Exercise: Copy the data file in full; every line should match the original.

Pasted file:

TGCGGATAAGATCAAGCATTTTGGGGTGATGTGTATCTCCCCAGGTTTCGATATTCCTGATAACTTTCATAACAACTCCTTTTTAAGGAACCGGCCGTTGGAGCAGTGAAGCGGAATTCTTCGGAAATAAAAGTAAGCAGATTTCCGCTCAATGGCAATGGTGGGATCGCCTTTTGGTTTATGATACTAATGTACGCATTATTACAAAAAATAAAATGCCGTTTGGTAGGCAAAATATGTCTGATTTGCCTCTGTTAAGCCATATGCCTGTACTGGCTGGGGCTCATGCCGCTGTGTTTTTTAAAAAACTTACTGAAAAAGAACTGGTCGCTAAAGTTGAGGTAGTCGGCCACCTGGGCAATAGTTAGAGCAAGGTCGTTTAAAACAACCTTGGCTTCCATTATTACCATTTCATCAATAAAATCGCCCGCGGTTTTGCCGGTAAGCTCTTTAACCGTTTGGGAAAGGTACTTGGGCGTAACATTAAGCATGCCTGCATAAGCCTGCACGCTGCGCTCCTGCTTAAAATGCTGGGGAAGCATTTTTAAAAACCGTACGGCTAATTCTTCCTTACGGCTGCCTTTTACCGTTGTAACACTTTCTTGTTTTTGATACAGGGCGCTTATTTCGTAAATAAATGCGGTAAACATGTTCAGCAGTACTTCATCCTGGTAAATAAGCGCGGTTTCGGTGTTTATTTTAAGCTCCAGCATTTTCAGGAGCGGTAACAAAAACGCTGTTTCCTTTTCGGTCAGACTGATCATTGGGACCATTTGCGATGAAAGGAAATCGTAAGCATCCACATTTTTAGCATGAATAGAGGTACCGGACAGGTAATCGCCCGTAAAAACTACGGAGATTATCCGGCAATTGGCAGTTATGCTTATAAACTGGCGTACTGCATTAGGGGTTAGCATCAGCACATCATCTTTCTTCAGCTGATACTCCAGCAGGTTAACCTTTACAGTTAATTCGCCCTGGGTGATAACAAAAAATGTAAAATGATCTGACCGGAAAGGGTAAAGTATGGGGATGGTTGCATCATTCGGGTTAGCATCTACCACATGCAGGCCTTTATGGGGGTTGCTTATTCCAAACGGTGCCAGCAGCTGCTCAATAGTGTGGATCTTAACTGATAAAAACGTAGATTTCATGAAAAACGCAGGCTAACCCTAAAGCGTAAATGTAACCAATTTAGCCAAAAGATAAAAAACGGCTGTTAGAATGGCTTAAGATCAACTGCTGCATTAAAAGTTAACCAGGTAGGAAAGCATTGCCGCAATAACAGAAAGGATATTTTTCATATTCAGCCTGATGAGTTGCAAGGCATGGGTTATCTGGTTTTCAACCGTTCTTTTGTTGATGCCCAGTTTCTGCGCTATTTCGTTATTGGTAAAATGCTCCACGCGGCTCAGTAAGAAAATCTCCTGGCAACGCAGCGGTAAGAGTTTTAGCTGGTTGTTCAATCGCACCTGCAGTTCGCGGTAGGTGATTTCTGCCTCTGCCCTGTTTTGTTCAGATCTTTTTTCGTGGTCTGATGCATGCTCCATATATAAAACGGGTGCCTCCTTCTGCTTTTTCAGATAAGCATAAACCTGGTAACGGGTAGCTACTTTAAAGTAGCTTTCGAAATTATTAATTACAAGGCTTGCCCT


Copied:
TGCGGATAAGATCAAGCATTTTGGGGTGATGTGTATCTCCCCAGGTTTCGATATTCCTGATAACTTTCATAACAACTCCTTTTTAAGGAACCGGCCGTTGGAGCAGTGAAGCGGAATTCTTCGGAAATAAAAGTAAGCAGATTTCCGCTCAATGGCAATGGTGGGATCGCCTTTTGGTTTATGATACTAATGTACGCATTATTACAAAAAATAAAATGCCGTTTGGTAGGCAAAATATGTCTGATTTGCCTCTGTTAAGCCATATGCCTGTACTGGCTGGGGCTCATGCCGCTGTGTTTTTTAAAAAACTTACTGAAAAAGAACTGGTCGCTAAAGTTGAGGTAGTCGGCCACCTGGGCAATAGTTAGAGCAAGGTCGTTTAAAACAACCTTGGCTTCCATTATTACCATTTCATCAATAAAATCGCCCGCGGTTTTGCCGGTAAGCTCTTTAACCGTTTGGGAAAGGTACTTGGGCGTAACATTAAGCATGCCTGCATAAGCCTGCACGCTGCGCTCCTGCTTAAAATGCTGGGGAAGCATTTTTAAAAACCGTACGGCTAATTCTTCCTTACGGCTGCCTTTTACCGTTGTAACACTTTCTTGTTTTTGATACAGGGCGCTTATTTCGTAAATAAATGCGGTAAACATGTTCAGCAGTACTTCATCCTGGTAAATAAGCGCGGTTTCGGTGTTTATTTTAAGCTCCAGCATTTTCAGGAGCGGTAACAAAAACGCTGTTTCCTTTTCGGTCAGACTGATCATTGGGACCATTTGCGATGAAAGGAAATCGTAAGCATCCACATTTTTAGCATGAATAGAGGTACCGGACAGGTAATCGCCCGTAAAAACTACGGAGATTATCCGGCAATTGGCAGTTATGCTTATAAACTGGCGTACTGCATTAGGGGTTAGCATCAGCACATCATCTTTCTTCAGCTGATACTCCAGCAGGTTAACCTTTACAGTTAATTCGCCCTGGGTGATAACAAAAAATGTAAAATGATCTGACCGGAAAGGGTAAAGTATGGGGATGGTTGCATCATTCGGGTTAGCATCTACCACATGCAGGCCTTTATGGGGGTTGCTTATTCCAAACGGTGCCAGCAGCTGCTCAATAGTGTGGATCTTAACTGATAAAAACGTAGATTTCATGAAAAACGCAGGCTAACCCTAAAGCGTAAATGTAACCAATTTAGCCAAAAGATAAAAAACGGCTGTTAGAATGGCTTAAGATCAACTGCTGCATTAAAAGTTAACCAGGTAGGAAAGCATTGCCGCAATAACAGAAAGGATATTTTTCATATTCAGCCTGATGAGTTGCAAGGCATGGGTTATCTGGTTTTCAACCGTTCTTTTGTTGATGCCCAGTTTCTGCGCTATTTCGTTATTGGTAAAATGCTCCACGCGGCTCAGTAAGAAAATCTCCTGGCAACGCAGCGGTAAGAGTTTTAGCTGGTTGTTCAATCGCACCTGCAGTTCGCGGTAGGTGATTTCTGCCTCTGCCCTGTTTTGTTCAGATCTTTTTTCGTGGTCTGATGCATGCTCCATATATAAAACGGGTGCCTCCTTCTGCTTTTTCAGATAAGCATAAACCTGGTAACGGGTAGCTACTTTAAAGTAGCTTTCGAAATTATTAATTACAAGGCTTGCCCT